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Archive for Monday, September 23, 2013

Penn House volunteer treats everyone like family

September 23, 2013

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Micki Chestnut is director of communications for the United Way of Douglas County, which provides occasional features spotlighting local volunteers and charities supported by the United Way.

Janice Lopez treats everyone who comes into Penn House like family.

Want proof? Just look in her wallet. It’s packed with pictures of the kids she’s gotten to know as their parents access Penn House’s clothing and food pantries.

Want more proof? The kids call her grandma and they know she’s a soft touch for candy.

For the past six years, Lopez has volunteered upwards of 40 hours a week manning this busy nonprofit’s front desk. She directs the more than 100 phone calls Penn House receives every day, serves the more than 100 people who walk in daily seeking help, maintains the agency’s multiple databases and compiles its monthly statistics. Somehow, in the midst of it all, she makes each person she comes in contact with feel cared for and loved.

“It’s crazy; I don’t know how she does it,” said Kyle Roggenkamp, director of human services at Penn House, who nominated Lopez for the United Way Roger Hill Volunteer Center’s Wallace Galluzzi Outstanding Volunteer of the Year Award.

Lopez knows how she does it. It’s simple, she says: “I love this place. It blesses my spirit, yes it does. The feeling of knowing you can help and give to others – that’s what really motivated me to volunteer here.”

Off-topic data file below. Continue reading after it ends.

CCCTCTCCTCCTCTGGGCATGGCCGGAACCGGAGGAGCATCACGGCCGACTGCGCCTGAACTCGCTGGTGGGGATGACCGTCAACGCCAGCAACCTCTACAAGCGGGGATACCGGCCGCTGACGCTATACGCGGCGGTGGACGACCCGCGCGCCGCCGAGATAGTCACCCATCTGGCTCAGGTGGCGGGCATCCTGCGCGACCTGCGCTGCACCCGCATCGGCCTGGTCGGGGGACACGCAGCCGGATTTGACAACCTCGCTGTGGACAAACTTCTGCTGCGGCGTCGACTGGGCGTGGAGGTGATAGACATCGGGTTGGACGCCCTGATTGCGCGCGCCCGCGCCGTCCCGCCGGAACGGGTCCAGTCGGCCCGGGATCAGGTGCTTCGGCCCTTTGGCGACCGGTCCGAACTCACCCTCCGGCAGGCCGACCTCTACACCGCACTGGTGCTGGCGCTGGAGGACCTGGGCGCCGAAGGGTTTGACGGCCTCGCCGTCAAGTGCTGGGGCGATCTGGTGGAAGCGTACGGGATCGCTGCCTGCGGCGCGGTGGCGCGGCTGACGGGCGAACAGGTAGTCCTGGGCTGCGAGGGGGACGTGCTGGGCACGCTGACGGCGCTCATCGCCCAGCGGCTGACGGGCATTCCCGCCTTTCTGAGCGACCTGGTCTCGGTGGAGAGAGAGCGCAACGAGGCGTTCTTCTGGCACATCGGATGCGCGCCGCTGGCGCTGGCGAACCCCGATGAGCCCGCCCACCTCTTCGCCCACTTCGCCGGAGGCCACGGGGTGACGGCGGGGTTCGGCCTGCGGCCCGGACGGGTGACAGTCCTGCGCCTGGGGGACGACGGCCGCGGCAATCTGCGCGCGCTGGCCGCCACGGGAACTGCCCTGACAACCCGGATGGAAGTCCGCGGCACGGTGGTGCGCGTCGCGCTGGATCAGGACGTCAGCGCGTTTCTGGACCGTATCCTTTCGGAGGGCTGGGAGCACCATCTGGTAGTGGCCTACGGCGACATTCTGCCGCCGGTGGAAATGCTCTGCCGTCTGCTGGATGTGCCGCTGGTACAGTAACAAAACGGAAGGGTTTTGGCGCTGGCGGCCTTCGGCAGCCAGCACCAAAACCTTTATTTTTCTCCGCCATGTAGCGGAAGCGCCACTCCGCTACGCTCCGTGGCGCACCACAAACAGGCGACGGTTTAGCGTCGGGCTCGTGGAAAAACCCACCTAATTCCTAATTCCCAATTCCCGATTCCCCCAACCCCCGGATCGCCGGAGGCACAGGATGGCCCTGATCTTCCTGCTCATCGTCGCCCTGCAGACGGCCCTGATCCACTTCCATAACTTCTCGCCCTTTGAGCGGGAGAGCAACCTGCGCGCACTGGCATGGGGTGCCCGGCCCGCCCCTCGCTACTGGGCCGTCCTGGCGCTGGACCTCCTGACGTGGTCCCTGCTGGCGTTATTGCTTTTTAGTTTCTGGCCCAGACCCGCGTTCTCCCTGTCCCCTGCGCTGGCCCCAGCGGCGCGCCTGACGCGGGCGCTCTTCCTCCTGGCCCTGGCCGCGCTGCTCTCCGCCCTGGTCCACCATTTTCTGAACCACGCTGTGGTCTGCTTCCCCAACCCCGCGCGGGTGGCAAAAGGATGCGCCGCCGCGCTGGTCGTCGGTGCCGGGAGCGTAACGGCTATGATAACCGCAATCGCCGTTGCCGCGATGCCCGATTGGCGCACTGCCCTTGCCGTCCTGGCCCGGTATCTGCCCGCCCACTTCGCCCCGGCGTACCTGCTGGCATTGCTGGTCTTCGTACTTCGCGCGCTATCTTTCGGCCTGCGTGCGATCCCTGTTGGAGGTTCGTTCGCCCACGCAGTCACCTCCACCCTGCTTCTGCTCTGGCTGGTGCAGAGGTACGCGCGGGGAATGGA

Years ago, when her husband died of cancer and she was left to raise their three daughters alone, Lopez was blessed by Penn House in a different way. “This is where I got clothing for my children and their school supplies, and where we got their gifts at Christmas,” she explained.

Part of Ballard Community Services, Penn House is a busy place. This year, the organization is on track to serve 8,000 people in need, up from 7,000 in 2012, Roggenkamp reported. He said Penn House offers the county’s only free clothing pantry, complete with a professional clothing closet where people can pick out five outfits for work. It runs a mobile food pantry. It provides $70,000 in rent and utility assistance a year. In 2012, the Ballard Center and Penn House ensured 1,524 kids received Christmas presents through the Holiday Bureau. And before school started this fall, it provided school supplies for 700 children. In addition, a fleet of volunteer case managers provide ongoing strengths-based mentoring for clients.

Aside from Roggenkamp, Penn House is run entirely by volunteers. “Without volunteers, this place doesn’t exist,” he stated. “Every delivery of services is done by a volunteer. It’s grassroots; it’s the Penn House family.”

Roggenkamp is always looking for new volunteers to join the family. Penn House needs volunteers to sort clothing and food for its pantries. Community members are also encouraged to donate clothing (especially large sizes), household goods, nonperishable food and diapers. In addition, Roggenkamp is currently recruiting volunteers who have case management experience to join the Strengths Team and work one-on-one with clients, helping them capitalize on their strengths to achieve their goals. For more information, email kyle@ballardcenter.org.

You won’t be sorry you join the Penn House team, Lopez promised, then described how she feels every day when she reports for “work” at Penn House: “You know that feeling you have when you get to your house after a long day, and you say, ‘I’m so happy I’m home’? Well, that’s how I feel about this place. It feels like home.”

Micki Chestnut is director of communications for the United Way of Douglas County.

Comments

Seth Peterson 1 year, 2 months ago

No, but she and Linda are very close and volunteered by her side for years and years.

Jim Tebow 1 year, 2 months ago

Several years of experience qualifies someone to run that place more than a high school diploma, college degree, graduate degree. I have a masters degree, and I guarantee she could run it better than I could

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